Most of us have been to an off-site meeting at some point in our life. How many of them were memorable? Perhaps a better question – how many can you remember that truly changed you, your team or your organization? Planning an effective, high-impact off-site meeting is not as easy as you may think.
First, why have off-site meetings in the first place? When budgets are tight, and they always are, why not just work at the office? These are great questions; ones I’ve had to answer many times over the years.
I think there are several reasons off-site meetings can be valuable if timed correctly, planned well and executed with excellence. I’ve written about this previously in a post entitled, Time for Your Next Off-site? To recap, I believe a change in scenery and routine can serve as a catalyst for insight, innovation and breakthrough thinking. In the previous post, I also shared some ideas on how to make these meeting productive. I’ll not repeat myself here, but I’ll add a few more ideas to my previous list.
Invite the right people – This may mean inviting more than your core team to your next off-site meeting. I’m a big fan of subject matter experts and hired brains. Depending on your specific topic or challenge, there are experts who can ultimately save you hours, if not weeks or months, with their experience. Trained brains are similar. If you want to shake up and energize a future off-site meeting, bring in a few really smart people to help you think about the challenges you face.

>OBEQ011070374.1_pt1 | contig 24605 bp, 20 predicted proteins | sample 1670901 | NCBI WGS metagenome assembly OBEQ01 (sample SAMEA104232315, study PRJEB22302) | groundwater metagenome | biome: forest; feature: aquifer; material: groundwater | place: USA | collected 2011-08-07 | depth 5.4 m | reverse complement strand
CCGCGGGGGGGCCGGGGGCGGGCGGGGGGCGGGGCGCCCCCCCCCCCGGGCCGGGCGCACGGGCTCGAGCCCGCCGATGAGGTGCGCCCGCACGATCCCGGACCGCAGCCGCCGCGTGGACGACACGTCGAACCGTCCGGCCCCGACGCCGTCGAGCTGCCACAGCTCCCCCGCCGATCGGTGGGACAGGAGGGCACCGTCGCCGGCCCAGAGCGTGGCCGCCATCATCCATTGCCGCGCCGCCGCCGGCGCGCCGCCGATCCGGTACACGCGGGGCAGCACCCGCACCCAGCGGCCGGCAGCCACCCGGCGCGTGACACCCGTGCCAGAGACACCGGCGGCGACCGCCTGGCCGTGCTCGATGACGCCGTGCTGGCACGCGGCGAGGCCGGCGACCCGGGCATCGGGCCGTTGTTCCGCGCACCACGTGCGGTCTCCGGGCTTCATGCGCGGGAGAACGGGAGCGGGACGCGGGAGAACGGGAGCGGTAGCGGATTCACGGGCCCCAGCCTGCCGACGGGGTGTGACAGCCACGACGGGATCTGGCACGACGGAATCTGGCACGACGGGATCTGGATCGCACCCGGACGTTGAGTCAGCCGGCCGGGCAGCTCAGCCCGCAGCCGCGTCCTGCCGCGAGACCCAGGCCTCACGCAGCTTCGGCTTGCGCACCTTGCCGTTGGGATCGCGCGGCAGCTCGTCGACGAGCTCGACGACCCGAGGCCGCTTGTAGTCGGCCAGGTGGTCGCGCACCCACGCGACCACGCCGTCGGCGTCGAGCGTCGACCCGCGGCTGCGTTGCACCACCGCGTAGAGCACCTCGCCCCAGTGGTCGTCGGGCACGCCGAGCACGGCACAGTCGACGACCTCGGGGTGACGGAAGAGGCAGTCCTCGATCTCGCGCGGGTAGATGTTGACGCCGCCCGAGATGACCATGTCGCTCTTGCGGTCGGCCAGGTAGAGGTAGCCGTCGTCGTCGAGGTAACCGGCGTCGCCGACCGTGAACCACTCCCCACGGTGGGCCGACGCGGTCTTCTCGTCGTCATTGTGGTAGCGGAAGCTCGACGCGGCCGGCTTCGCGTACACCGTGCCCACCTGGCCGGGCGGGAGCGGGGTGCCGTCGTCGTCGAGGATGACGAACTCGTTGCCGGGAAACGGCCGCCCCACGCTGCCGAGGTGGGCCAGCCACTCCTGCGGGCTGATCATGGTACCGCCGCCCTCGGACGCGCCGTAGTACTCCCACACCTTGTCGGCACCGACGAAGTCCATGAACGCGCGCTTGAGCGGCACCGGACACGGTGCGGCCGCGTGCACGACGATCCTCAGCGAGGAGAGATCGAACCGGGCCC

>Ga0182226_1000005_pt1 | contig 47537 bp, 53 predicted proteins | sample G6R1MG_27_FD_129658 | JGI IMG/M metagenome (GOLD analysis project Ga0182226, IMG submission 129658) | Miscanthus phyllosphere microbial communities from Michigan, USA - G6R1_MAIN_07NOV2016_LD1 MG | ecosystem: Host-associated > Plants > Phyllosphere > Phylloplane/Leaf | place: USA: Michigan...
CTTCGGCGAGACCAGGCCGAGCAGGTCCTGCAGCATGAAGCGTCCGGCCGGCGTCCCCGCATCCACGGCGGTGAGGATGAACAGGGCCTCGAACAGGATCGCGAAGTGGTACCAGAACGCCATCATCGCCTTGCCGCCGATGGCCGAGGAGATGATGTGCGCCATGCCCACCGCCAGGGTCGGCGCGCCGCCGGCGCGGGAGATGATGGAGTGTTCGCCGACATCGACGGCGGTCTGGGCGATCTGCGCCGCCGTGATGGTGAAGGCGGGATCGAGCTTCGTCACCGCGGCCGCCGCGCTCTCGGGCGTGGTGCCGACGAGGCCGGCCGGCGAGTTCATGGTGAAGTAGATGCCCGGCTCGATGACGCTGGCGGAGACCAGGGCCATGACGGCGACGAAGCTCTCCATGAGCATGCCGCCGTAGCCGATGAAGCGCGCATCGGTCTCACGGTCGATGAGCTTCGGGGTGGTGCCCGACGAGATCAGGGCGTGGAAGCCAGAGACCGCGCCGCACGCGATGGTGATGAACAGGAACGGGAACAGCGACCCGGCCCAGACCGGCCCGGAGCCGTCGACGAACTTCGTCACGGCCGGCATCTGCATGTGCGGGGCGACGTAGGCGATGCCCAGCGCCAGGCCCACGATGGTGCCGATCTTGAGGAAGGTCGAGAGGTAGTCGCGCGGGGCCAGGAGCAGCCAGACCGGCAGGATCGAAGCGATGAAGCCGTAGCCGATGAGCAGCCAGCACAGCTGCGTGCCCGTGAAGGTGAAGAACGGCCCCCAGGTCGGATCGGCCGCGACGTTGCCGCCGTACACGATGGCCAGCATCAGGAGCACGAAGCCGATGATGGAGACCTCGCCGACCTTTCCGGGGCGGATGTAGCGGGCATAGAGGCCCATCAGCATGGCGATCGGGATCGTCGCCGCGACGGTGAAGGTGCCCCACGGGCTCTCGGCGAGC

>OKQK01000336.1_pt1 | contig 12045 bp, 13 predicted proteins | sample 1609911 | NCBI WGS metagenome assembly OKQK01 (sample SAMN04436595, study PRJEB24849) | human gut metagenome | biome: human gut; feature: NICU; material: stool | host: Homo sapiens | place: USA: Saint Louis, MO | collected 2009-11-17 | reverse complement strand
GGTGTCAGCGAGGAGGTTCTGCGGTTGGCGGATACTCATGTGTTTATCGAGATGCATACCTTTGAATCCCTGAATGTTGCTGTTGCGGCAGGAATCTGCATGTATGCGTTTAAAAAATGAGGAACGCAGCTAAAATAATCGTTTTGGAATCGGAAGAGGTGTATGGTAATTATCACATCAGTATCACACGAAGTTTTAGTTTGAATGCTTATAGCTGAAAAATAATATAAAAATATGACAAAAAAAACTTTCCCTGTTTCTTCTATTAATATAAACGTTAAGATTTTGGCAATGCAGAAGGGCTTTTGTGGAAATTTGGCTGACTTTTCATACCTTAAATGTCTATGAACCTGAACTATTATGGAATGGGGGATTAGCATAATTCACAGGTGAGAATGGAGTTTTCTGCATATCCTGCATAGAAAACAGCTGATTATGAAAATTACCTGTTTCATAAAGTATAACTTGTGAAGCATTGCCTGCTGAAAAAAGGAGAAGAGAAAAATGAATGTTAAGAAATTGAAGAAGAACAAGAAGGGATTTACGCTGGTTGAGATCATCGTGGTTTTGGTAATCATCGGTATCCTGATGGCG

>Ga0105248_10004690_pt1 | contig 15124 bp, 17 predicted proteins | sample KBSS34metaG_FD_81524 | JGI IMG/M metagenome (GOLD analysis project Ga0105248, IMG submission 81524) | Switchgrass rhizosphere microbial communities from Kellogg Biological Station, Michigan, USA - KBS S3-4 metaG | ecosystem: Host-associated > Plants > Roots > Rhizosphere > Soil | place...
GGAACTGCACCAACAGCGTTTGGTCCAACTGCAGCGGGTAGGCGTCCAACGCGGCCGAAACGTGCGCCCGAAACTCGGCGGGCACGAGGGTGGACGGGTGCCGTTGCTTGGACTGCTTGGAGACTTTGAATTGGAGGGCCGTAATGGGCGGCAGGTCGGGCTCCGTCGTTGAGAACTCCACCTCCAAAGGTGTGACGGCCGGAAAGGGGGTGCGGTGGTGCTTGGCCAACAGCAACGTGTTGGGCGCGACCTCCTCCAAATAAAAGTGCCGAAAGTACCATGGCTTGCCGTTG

Do the work in chunks or bursts – I don’t understand why or how this works exactly, but I’ve experienced it many times. To wrestle with a problem for an hour or so and take a short break often seems more productive than to grind on the same problem for hours on end without a break. This is not a bad idea when you’re back in the office either.
Consider doing some of the work outside the meeting room – My favorite example of this was a time when we took a flip chart on a pontoon boat. Anchored in a cove in a lake, we tackled a huge problem and had a paradigm-shifting idea in the process. More than a decade later, people remember both the solution and the setting.
Focus on creation not consumption – You don’t want to waste the opportunity to think new thoughts and be inspired by your surroundings by listening to status reports and updates. What needs to be envisioned? What needs to be created? What problem needs to be solved? What needs to be reinvented? These are all great topics to consider for your next off-site agenda.
Despite the pressures of busy schedules, tight budgets and skeptical finance professionals, don’t give up on off-sites. They can be the wellspring of a better future for your team and your organization.[GLS_Shield]
Author: Mark Miller
Mark is a business leader, author, communicator, photographer, husband, and father. He spends his time helping leaders grow.